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Emma Sue Prince

Unimenta

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There’s something about improv

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During times of change we need to learn as we go along, responding and adapting to each new circumstance. Interactions are at the heart of such learning. And improvisation can give you the skills you need to be a master of those interactions.

A useful maxim states, “The action is in the interaction”. In complex circumstances, each interaction is likely to be different. Improvisation experts have the advantage in these practical, paradoxical places where you need both structure and freedom. You need to be able both to plan and to respond instantly as the plan unfolds. You need both a clear awareness of direction and the agility to work with whatever emerges.

To be fully skilled as a trainer or workshop leader, it is vital to be comfortable improvising. Whether you see yourself as a leader, manager or coach, you gain a huge advantage when you can respond elegantly in the moment as your meetings with colleagues or workshops with team members proceed. You approach your strategic goals by developing fluency in your tactics.

Of course, a trainer is improvising most of the time. If we understand improvisation as the exercise of freedom within a structure, your training outline provides a structure, and it is within this that you are constantly making choices. As you increase your improvisation skills, you get better at making more appropriate responses. The result is you get closer to what you want, even in the most difficult circumstances. From the traditions of drama and performance, we already know that important skills of improvisation include:

* Listening skills – the performer’s first duty is to listen to what is happening in the scene, so as to join (or continue) precisely that scene. If they have not been attentive and aware, they are going to upset the audience by appearing to lurch into a different reality. This tends to look either selfish, careless or both.
* Ability to be present – the state of being ready in the here and now; avoiding distractions of past, future and awareness wandering elsewhere.
* Responsiveness – the ability to respond in the moment to the signals around us and to our own relevant processes.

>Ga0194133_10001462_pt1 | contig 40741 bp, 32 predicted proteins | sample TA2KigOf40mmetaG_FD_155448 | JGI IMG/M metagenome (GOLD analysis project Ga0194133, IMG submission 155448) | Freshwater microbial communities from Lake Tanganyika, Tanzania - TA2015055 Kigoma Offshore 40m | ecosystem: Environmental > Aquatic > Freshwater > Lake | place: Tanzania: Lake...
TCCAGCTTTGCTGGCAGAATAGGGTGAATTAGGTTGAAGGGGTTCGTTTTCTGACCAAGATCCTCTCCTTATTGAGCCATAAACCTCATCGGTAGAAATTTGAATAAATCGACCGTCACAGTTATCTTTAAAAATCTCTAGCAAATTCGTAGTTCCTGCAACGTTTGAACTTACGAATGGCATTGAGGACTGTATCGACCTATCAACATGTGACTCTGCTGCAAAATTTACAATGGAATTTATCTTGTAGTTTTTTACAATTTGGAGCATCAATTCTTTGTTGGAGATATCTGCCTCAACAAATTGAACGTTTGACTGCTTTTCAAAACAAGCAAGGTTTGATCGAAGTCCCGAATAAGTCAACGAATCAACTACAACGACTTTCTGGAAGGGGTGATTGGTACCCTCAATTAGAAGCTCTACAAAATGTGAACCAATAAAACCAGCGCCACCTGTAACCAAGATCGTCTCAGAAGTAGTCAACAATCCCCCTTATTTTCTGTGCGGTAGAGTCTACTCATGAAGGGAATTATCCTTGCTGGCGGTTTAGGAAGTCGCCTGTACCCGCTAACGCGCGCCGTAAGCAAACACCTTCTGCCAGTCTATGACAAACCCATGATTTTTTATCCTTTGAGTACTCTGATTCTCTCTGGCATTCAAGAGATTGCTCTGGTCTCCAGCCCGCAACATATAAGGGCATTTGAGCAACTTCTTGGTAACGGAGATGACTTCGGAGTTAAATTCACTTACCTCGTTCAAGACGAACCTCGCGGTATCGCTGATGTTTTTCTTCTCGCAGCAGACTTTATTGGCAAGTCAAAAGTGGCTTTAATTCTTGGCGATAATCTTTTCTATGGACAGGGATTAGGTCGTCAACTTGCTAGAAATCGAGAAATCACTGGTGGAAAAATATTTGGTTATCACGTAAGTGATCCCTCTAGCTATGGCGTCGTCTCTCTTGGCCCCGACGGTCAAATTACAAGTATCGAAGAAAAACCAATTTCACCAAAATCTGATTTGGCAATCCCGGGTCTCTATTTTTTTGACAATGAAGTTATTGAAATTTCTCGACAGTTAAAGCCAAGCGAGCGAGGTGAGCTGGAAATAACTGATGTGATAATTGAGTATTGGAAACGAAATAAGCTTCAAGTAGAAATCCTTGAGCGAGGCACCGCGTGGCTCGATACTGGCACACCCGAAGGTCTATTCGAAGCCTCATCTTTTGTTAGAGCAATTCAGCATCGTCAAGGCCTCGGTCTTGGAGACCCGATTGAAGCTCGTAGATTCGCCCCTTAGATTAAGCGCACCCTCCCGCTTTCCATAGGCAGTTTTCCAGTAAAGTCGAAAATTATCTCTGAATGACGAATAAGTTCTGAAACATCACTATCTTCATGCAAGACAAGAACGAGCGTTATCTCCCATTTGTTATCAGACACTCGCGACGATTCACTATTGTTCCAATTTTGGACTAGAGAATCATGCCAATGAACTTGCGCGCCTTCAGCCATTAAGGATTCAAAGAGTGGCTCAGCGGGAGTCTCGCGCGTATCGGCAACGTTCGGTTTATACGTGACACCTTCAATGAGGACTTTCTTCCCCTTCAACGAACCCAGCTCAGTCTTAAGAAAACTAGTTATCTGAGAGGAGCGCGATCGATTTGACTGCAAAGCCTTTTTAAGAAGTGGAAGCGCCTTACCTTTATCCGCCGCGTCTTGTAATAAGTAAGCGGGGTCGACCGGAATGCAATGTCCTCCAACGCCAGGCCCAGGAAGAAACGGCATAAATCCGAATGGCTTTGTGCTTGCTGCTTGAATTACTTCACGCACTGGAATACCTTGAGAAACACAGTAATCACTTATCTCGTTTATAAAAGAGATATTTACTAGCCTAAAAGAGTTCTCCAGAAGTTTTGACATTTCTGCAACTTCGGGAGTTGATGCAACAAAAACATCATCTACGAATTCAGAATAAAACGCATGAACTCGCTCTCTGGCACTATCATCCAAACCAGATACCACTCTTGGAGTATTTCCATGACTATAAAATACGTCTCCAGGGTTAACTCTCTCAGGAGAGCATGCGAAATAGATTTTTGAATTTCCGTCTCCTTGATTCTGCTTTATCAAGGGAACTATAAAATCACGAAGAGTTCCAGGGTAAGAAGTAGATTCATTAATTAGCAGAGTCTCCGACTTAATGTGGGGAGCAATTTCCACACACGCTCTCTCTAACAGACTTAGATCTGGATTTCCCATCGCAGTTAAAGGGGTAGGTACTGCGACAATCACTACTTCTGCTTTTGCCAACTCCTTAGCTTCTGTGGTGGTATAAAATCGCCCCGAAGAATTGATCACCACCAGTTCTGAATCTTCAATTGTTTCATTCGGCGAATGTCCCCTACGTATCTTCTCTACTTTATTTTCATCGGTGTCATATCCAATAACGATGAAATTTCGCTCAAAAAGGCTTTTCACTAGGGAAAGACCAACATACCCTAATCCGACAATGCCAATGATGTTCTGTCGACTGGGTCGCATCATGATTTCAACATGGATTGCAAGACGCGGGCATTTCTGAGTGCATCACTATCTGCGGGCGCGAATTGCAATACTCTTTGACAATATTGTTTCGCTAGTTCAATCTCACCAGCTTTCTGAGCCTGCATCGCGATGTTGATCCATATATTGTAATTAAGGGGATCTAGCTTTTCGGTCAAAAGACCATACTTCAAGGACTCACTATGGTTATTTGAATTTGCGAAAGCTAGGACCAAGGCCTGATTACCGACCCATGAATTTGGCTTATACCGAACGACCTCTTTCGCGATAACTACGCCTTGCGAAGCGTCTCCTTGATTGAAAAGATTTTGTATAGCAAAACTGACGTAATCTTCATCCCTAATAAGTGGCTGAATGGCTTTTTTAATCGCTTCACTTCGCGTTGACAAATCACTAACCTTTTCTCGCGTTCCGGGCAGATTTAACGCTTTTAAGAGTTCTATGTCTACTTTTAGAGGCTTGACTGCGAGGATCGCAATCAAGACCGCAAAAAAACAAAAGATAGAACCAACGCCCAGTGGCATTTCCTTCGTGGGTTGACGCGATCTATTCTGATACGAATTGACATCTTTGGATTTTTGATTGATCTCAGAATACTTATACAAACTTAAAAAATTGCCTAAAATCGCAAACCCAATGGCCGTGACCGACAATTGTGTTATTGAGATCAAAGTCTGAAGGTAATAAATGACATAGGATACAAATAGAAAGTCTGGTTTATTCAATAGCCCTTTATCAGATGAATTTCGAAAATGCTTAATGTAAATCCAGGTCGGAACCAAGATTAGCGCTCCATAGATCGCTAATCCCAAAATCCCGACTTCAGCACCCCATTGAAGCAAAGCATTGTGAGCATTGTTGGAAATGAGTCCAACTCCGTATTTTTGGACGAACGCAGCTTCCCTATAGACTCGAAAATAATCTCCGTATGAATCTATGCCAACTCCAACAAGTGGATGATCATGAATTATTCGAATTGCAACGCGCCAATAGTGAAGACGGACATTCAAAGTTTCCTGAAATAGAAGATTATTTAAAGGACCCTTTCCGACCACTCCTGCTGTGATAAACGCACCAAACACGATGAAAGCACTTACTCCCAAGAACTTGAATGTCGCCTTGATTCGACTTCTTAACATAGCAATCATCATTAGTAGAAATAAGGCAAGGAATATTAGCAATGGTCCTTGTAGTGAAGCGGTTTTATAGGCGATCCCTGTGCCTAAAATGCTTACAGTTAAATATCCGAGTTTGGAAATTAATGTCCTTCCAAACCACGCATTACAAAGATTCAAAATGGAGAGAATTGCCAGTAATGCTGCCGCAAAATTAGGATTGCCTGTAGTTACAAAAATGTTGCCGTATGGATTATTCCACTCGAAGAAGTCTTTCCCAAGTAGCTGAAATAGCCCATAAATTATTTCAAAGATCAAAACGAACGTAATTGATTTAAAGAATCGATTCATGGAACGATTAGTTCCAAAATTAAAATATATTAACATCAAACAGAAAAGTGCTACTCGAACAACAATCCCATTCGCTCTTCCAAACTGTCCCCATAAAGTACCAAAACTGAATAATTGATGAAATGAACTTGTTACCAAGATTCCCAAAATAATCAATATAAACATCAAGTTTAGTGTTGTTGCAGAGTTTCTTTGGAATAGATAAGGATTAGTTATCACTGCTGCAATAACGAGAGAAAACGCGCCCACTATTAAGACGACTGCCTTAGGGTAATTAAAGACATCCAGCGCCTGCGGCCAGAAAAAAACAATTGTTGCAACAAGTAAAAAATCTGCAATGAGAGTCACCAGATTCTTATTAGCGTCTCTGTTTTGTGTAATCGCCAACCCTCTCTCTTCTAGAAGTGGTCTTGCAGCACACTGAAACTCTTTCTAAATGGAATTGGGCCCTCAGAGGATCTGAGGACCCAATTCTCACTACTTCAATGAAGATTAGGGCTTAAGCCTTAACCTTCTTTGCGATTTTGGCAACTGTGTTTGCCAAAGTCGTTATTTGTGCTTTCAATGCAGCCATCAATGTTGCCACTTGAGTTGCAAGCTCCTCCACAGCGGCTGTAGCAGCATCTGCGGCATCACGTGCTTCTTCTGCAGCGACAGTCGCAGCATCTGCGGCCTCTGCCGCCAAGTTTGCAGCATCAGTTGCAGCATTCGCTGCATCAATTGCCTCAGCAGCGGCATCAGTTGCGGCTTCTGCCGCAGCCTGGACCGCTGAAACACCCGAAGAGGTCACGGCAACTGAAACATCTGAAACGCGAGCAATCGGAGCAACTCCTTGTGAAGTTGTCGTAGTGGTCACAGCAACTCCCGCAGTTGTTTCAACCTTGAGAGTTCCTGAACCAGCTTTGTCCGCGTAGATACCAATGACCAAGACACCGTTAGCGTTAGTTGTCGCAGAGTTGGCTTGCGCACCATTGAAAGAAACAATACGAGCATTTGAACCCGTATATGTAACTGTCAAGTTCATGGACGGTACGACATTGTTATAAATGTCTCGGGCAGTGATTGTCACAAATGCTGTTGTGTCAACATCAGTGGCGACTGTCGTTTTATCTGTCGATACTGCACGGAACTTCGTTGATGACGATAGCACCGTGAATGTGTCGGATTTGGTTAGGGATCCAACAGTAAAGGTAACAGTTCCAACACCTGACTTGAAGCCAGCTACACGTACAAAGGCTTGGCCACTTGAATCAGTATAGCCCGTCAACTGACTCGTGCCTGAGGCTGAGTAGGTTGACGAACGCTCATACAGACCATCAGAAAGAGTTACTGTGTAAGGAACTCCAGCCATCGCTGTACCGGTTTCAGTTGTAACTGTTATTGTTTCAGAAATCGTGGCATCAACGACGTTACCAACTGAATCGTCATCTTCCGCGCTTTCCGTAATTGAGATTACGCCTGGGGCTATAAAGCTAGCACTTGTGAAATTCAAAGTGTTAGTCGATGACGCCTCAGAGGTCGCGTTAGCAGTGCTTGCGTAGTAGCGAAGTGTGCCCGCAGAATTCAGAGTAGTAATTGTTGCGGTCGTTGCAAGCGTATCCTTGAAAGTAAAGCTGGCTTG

* Creativity – the ability to come up with something new and useful at just the moment that it is needed, including connecting what’s there in unprecedented ways.

How do these connect to training? The trainer makes use of all of the above skills as they progress beyond formulaic teaching methods. It is fine to have a structure, to know in advance what you want and have a plan for getting there – what makes the difference is using freedom within that structure, and it is improvisational skills that equip the trainer to use the structures to best advantage. We can usefully think of this as the workshop leader being a highly-skilled performer in the learning environment.

A primary skill – and one that is sometimes counter-intuitive – is saying ‘Yes,’ in response to offers. In dramatic improvisation, saying ‘Yes’ to a partner’s offer during a scene is the most important way to keep that scene going. For a trainer, it is part of accepting the participants as valuable contributors to the project. It also reinforces the interactional principle of staying on the surface, working with what you get, co-constructing as you go along, not looking to impose pre-thought theories or to search for hidden meanings. Better ideas stand more chance of emerging in the course of the conversation.

An improvisational performer becomes expert at leading and at following, and at knowing when each is appropriate. Likewise, the workshop leader is in a ‘dance of conversation’ with colleagues, clients and the wider world.

It may seem paradoxical to discuss techniques for spontaneity. Yet through application of techniques we may reach a point at which pure spontaneity takes over. Perhaps that will happen at times during your experience of improvisation, when everything simply flows. And the same can occur when training, leading, coaching, facilitating, or presenting – you know what to do, you do it effortlessly and it fits the context perfectly. In short, it works.

Why do we need spontaneity?
• For ourselves as trainers, it enables us to handle whatever comes up, riding over the bumps inevitable in any interactional situation.
• It sharpens our receptivity – so we can learn new skills and be open to new experience.
• It widens our range, so that we can continue to grow.

Improvisation is a way of opening the door to take in more of our experience and an alternative to blocking out the many signals which are available to us.

Think about the work you do as a trainer and in helping other people to develop and learn… How could these core skills help you to span those gaps from where people are now to where they want to be? What will you do to incorporate these principles and techniques into the work you do?

This is a Unimenta guest blog by our expert Paul Z Jackson

Paul Z Jackson works with executives, managers, coaches, facilitators and trainers. An executive coach and organizational change consultant, his books include Impro Learning, The Inspirational Trainer, 58½ Ways to Improvise in Training and he is co-author of The Solutions Focus – Making Coaching and Change SIMPLE, and Positively Speaking – the art of constructive conversations.

[email protected]
www.impro.org.uk

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Emma Sue Prince

Director

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